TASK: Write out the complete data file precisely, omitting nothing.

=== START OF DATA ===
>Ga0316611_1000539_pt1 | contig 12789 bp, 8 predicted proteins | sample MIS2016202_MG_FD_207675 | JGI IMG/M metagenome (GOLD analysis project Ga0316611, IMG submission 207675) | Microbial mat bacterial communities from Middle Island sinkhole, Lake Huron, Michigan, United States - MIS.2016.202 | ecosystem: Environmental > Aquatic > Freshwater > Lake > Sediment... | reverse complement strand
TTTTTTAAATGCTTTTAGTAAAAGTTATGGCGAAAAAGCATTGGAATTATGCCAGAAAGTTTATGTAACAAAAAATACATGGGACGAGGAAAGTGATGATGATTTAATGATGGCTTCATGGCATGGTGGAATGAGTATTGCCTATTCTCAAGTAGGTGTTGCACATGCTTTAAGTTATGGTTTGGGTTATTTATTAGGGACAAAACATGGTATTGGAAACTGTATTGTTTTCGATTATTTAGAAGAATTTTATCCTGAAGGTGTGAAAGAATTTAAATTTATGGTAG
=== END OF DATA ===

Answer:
>Ga0316611_1000539_pt1 | contig 12789 bp, 8 predicted proteins | sample MIS2016202_MG_FD_207675 | JGI IMG/M metagenome (GOLD analysis project Ga0316611, IMG submission 207675) | Microbial mat bacterial communities from Middle Island sinkhole, Lake Huron, Michigan, United States - MIS.2016.202 | ecosystem: Environmental > Aquatic > Freshwater > Lake > Sediment... | reverse complement strand
TTTTTTAAATGCTTTTAGTAAAAGTTATGGCGAAAAAGCATTGGAATTATGCCAGAAAGTTTATGTAACAAAAAATACATGGGACGAGGAAAGTGATGATGATTTAATGATGGCTTCATGGCATGGTGGAATGAGTATTGCCTATTCTCAAGTAGGTGTTGCACATGCTTTAAGTTATGGTTTGGGTTATTTATTAGGGACAAAACATGGTATTGGAAACTGTATTGTTTTCGATTATTTAGAAGAATTTTATCCTGAAGGTGTGAAAGAATTTAAATTTATGGTAG